Base Camp’s brews, especially with their focus on India Pale Lagers (similar malt profile to IPAs but with a lighter yeast strain), are pioneering examples that demonstrate sessionable beers can still have just as much complexity in flavor and tasting experience as heavier bodied brews. The trend of today’s beer drinker choosing light-bodied beers over heavy, reveals additional benefits that echo Base Camp’s target consumer. Simply put, when you’re consuming less ABV, you can do more things! Like catch a fish! Or finish your bike ride back to camp. Celebrate your summit of a bucket list mountain or add value to a conversation without slurring at a backyard BBQ.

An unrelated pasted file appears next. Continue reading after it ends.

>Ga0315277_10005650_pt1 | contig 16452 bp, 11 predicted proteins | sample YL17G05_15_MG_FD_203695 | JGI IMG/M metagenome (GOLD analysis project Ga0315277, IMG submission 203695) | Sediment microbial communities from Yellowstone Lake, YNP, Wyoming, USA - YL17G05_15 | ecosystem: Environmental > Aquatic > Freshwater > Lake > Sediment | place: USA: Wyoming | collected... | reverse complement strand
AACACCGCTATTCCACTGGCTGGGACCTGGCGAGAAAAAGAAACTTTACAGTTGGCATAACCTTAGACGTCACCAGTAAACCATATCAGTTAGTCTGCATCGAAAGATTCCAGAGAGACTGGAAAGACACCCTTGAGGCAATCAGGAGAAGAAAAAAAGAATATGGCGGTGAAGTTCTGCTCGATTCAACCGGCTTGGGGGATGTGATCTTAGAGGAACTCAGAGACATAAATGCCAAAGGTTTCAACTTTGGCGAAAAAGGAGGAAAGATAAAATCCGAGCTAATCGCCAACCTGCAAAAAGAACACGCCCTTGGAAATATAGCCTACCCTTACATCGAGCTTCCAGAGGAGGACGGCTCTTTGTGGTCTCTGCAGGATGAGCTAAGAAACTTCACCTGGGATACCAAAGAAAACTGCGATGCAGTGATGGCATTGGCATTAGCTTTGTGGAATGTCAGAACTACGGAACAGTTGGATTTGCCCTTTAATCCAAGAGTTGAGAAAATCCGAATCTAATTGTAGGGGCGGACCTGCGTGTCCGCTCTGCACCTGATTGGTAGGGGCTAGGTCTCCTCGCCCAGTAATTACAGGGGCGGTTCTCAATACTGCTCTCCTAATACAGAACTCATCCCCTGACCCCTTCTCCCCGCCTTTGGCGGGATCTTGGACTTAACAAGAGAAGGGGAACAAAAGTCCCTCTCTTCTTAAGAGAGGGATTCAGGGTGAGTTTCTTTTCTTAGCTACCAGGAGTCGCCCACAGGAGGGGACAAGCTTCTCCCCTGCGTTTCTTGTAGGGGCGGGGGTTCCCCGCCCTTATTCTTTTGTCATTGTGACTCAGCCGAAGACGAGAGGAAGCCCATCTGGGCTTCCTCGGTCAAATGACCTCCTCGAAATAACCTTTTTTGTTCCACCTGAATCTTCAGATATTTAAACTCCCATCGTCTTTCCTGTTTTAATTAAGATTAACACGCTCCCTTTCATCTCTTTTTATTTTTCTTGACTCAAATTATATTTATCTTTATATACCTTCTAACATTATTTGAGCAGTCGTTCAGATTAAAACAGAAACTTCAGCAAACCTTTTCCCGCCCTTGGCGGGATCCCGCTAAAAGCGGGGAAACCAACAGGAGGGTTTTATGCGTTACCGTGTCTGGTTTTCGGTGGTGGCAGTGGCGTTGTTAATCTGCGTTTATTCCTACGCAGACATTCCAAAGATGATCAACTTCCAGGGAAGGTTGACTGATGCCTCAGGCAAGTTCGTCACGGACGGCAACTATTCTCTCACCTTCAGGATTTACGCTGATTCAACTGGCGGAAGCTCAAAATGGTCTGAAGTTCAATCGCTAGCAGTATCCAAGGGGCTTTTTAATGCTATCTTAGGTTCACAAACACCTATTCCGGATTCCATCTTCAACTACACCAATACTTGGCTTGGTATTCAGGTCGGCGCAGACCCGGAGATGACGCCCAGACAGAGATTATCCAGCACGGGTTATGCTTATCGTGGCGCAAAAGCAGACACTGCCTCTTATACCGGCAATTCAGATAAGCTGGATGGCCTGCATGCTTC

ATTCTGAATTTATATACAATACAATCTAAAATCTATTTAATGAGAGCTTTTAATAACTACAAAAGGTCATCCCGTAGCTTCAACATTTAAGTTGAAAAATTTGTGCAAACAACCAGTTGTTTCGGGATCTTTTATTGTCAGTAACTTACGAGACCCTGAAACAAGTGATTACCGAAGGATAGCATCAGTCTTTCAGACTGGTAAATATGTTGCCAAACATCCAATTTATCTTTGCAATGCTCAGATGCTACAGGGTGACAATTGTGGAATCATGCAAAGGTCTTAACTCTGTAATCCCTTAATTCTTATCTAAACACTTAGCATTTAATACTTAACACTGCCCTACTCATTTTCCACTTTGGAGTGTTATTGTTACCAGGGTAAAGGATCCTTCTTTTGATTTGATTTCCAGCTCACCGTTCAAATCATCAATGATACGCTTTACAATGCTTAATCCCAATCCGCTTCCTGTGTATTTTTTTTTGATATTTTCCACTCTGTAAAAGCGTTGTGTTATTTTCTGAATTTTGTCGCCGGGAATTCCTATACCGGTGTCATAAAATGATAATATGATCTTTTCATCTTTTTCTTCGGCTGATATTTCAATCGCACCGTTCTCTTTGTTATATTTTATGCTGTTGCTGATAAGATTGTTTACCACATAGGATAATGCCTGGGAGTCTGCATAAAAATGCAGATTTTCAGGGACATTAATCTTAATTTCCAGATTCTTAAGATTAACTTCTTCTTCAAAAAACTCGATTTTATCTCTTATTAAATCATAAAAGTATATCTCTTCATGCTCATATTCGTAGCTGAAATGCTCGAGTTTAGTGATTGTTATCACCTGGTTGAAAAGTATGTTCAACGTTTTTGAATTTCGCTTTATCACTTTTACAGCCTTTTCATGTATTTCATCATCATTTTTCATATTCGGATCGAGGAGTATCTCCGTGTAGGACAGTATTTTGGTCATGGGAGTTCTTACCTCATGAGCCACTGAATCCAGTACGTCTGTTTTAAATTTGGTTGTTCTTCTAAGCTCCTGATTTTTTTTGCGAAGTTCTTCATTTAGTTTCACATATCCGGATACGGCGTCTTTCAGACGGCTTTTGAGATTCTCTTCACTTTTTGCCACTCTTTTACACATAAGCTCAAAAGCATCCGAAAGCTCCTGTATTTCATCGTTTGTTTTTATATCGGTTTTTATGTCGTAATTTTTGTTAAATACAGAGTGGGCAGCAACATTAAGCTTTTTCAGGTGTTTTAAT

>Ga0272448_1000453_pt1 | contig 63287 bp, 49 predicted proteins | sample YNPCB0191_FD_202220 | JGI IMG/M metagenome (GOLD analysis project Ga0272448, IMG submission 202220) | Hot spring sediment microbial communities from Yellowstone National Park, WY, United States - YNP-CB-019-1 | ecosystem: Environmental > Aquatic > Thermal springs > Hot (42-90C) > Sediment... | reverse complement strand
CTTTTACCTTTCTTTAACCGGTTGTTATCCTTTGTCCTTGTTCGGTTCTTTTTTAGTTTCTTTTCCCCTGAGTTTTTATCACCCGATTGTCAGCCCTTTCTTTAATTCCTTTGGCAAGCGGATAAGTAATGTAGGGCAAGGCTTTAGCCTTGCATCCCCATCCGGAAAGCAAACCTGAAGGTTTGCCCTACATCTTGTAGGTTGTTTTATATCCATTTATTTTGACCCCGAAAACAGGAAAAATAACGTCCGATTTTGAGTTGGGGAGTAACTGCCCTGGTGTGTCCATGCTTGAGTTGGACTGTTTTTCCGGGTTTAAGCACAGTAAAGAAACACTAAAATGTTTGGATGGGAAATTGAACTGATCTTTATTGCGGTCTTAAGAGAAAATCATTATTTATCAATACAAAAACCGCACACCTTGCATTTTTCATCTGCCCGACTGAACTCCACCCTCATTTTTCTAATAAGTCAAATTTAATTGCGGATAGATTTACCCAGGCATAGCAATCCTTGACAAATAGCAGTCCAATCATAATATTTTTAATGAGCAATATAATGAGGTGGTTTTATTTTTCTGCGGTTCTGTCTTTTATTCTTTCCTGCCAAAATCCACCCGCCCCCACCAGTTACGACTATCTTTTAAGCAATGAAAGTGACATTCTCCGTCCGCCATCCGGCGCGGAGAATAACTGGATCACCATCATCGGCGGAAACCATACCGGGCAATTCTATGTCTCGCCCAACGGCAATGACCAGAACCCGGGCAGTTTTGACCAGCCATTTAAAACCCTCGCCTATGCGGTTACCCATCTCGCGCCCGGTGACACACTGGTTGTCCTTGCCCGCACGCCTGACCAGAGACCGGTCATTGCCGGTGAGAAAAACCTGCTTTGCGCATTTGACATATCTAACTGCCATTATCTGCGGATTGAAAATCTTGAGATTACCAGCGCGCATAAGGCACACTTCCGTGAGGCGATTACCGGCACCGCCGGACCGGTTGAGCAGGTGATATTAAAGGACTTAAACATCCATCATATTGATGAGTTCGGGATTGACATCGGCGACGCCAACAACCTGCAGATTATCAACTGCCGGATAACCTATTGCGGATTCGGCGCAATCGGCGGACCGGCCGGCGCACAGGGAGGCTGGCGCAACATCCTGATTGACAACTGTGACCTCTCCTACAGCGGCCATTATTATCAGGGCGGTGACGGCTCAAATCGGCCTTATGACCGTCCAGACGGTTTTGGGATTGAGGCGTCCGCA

Don’t get me wrong, I love a thick, strongly brewed 10% + stout as much as the next beer geek. But I couldn’t help imagining myself sipping from one of Base Camp’s distinctively designed aluminum cans after a long hike through the Sierra Nevada backcountry. They had completely sold me on needing a refreshing, lighter splash of flavor and intensity in a moment like that. Out in nature, you long to be apart of it, ready to spring into action, not too hung-over to relish the anticipation of active possibilities around you. Base Camp makes me want to drink like an adult for once. That sounds like a boring thing, but it’s not. It’s proof their brewing philosophy is one with immense staying power.

So go get inspired, grab a Base Camp six pack, load up the tent and camping gear and I’ll see you on the river! I’ll be the one in the blue canoe.